Hand Dryers: How Loud is Too Loud for Kids’ Ears?

Hand Dryers: How Loud is Too Loud for Kids’ Ears?

In Hearing Health, Hearing Loss, Noise, Pediatric Hearing Loss by Dr. Robert Hooper Au.D.

Dr. Robert Hooper Au.D.
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Hand dryers are becoming more commonplace in public bathrooms in an effort to reduce paper waste. A study published in the Canadian journal, Paediatrics & Child Health, however, states that the volume of noise that some brands produce may be dangerous to children’s hearing.

Nora Keegan from Calgary, Canada, is the study’s 13-year-old author who writes from personal experience, which prompted her to investigate further. When Nora was 9 years old, she began testing the volume of various hand dryers to see if they were harmful to children’s hearing. Her research confirmed her hypothesis and was published in 2016.

“Sometimes after using hand dryers my ears would start ringing,” said Nora. “I also noticed that children would not want to use hand dryers, and they’d be covering their ears.”

Nora tested 44 hand dryers through public restrooms in Calgary between 2015-2017 for her research. Twenty measurements of loudness—in decibels (dB)—were taken for each, totaling 880 measurements. The measurements accounted for different heights and distances from the dryer, and when the hands were in and out of the air flow. The noise produced was generally louder when hands were in the air flow.

“Hand dryers are actually really, really loud, and especially at children’s heights since they’re close to where the air comes out,” says Nora. She also took into account that children’s ears are more sensitive.

Popular brands that Nora tested were louder than the manufacturer stated for a particular model. One very popular brand even offers a no-cost noise reduction nozzle that claims to reduce the sound by 9 dB, which indicates knowledge of excessive noise levels on the manufacturer’s part. The decibels also often exceeded the maximum allowable peak level noise of 100 dB for children’s toys, as set forth by the Canadian government. Nora’s research suggests that the same standard should apply for other products regularly used by children.

Protecting Your Hearing

Many sounds we hear on a daily basis, like media devices, nature, and city sounds, we experience at safe listening levels that are not detrimental to our hearing health. When sounds get too loud, either for a short or long period of time, that is when damage to the sensitive structures of the inner ear can occur and cause noise-related hearing loss (NIHL).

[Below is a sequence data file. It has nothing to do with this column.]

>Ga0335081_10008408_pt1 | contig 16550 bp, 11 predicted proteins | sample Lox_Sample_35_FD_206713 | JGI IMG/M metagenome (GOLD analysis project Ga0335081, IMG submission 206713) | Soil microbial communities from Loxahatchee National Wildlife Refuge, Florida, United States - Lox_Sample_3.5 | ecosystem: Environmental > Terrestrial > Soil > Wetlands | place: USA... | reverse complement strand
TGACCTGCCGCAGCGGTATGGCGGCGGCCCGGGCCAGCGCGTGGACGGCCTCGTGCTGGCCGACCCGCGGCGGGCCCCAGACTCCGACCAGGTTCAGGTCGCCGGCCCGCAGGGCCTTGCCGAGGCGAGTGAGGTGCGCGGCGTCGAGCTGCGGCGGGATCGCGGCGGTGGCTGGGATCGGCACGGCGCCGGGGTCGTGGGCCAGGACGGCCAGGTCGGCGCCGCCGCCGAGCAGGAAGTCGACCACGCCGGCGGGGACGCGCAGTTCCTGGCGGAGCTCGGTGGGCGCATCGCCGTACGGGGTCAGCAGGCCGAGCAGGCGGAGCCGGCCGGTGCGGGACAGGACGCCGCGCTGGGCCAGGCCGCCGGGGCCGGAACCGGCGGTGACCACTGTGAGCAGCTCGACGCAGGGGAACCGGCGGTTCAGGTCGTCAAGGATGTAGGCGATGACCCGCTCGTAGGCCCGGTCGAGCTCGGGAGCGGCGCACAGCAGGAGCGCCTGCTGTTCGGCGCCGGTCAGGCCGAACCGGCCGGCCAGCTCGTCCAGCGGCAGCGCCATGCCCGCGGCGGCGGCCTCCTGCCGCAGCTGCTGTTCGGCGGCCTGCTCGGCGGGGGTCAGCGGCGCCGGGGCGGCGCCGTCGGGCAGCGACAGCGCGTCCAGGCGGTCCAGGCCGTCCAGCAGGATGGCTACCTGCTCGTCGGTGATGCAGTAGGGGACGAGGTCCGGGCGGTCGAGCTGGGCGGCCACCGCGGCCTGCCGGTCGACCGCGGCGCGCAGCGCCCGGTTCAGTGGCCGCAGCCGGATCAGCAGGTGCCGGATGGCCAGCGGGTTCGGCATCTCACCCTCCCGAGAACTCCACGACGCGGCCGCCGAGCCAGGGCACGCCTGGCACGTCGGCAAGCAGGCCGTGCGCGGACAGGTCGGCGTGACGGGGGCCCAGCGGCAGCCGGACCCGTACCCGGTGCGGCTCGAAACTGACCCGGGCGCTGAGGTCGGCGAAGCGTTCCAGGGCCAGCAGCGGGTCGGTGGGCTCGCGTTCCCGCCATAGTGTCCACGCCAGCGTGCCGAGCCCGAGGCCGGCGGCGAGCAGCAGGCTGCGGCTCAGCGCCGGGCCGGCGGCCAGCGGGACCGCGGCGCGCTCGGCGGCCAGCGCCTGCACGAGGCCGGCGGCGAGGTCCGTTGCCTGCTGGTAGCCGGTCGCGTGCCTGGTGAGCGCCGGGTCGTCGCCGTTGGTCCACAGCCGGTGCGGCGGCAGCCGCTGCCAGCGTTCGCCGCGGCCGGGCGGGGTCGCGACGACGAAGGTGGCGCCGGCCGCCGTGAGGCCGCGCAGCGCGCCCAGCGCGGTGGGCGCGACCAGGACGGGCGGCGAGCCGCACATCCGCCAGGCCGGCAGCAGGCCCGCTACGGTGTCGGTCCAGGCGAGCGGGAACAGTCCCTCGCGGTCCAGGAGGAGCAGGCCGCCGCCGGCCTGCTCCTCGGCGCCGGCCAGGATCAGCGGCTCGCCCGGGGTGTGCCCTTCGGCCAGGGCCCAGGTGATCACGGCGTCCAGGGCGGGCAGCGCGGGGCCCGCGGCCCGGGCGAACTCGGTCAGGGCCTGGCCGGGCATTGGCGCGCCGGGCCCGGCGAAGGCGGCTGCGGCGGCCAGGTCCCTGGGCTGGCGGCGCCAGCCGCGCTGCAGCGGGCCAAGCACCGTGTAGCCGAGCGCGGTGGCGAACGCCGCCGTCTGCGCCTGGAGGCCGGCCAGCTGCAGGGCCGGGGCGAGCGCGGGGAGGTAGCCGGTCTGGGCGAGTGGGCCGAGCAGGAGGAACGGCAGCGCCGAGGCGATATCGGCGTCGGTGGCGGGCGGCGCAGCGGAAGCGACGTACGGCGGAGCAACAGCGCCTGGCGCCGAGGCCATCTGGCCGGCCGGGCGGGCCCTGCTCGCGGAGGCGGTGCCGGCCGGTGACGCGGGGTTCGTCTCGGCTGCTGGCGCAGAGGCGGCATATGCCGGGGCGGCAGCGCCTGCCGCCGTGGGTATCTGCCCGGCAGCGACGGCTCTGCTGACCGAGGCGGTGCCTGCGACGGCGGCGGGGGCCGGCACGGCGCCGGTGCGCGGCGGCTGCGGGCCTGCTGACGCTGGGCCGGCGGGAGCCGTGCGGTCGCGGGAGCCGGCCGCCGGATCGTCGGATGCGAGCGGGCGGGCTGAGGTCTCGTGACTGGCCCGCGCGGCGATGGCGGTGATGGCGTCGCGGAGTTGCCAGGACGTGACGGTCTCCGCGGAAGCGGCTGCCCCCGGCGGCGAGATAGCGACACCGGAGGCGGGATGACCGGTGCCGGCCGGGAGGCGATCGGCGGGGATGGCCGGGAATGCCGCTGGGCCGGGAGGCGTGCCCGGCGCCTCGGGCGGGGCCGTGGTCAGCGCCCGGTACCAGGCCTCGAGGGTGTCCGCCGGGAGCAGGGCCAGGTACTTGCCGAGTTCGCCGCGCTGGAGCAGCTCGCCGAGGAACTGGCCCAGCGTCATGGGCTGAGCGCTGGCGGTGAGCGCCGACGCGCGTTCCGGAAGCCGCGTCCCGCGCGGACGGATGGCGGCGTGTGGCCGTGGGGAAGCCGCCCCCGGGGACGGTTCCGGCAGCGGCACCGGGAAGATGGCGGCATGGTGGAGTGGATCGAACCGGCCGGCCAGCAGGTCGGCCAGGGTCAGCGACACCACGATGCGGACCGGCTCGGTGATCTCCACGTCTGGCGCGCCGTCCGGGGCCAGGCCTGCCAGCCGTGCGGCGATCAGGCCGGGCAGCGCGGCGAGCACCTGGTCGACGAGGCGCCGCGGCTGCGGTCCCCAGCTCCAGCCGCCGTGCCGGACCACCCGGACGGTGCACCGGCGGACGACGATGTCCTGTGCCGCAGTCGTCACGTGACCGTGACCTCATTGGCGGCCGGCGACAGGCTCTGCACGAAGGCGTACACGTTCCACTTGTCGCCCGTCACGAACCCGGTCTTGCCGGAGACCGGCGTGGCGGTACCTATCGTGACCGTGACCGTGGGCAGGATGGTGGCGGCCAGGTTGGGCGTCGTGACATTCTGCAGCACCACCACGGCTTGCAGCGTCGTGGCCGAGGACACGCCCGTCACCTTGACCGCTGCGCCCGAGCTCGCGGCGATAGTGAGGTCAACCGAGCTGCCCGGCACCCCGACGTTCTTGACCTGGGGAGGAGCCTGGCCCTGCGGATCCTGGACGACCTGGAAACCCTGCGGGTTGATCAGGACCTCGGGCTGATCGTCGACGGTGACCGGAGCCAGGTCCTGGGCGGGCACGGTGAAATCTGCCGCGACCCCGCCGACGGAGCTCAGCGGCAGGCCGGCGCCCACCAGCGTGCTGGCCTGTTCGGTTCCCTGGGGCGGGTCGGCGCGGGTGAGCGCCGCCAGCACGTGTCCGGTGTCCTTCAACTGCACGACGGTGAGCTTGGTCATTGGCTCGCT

It is the recommendation of the US National Institute for Occupational Safety and Health (NIOSH) that adults should not be exposed to more than 85 dBA within an 8-hour period, and exposure at and above this level are dangerous. The measurements for children must be assumed to be less, as children’s sense of hearing are developing during the first several years and permanent damage can be done during this developmental period. Nora even reported temporary tinnitus-like symptoms of ringing in her ears.

NIHL is the only type of hearing loss that is completely preventable. To prevent irreversible hearing loss, it is important to protect your ears from loud noise whenever possible. The use of ear plugs, for example, can be purchased at various retailers and can often reduce noise by an average of 10 dB.

It has been suggested that children can perceive sound up to 20 dB louder than adults due to the smaller size and shape of their ear canals. Because of this, there is no safe duration of exposure to loud sounds. Even brief exposure to sounds above 100 dB has been connected to learning and attention difficulties in children.

Protecting Your Hearing

Nora Keegan at 13 years old used her concern for her personal hearing health to inform others about something that could affect theirs. She was inspired to conduct research, begin discussion, and invite change. Her experience as a child with something as ordinary as an electric hand dryer prompted adults and the manufacturers of those products to have a second listen.

It reminds us that there are noises all around us that have potentially damaging effects on our hearing. As adults, many of us have become accustomed to filtering them out. Noise-induced hearing loss is something that is rarely noticed immediately; instead having debilitating effects over time. Nora’s research also acts as a reminder to have your hearing checked by our team at Ear-Tronics to ensure that you are taking the best possible care of your hearing health, in all situations.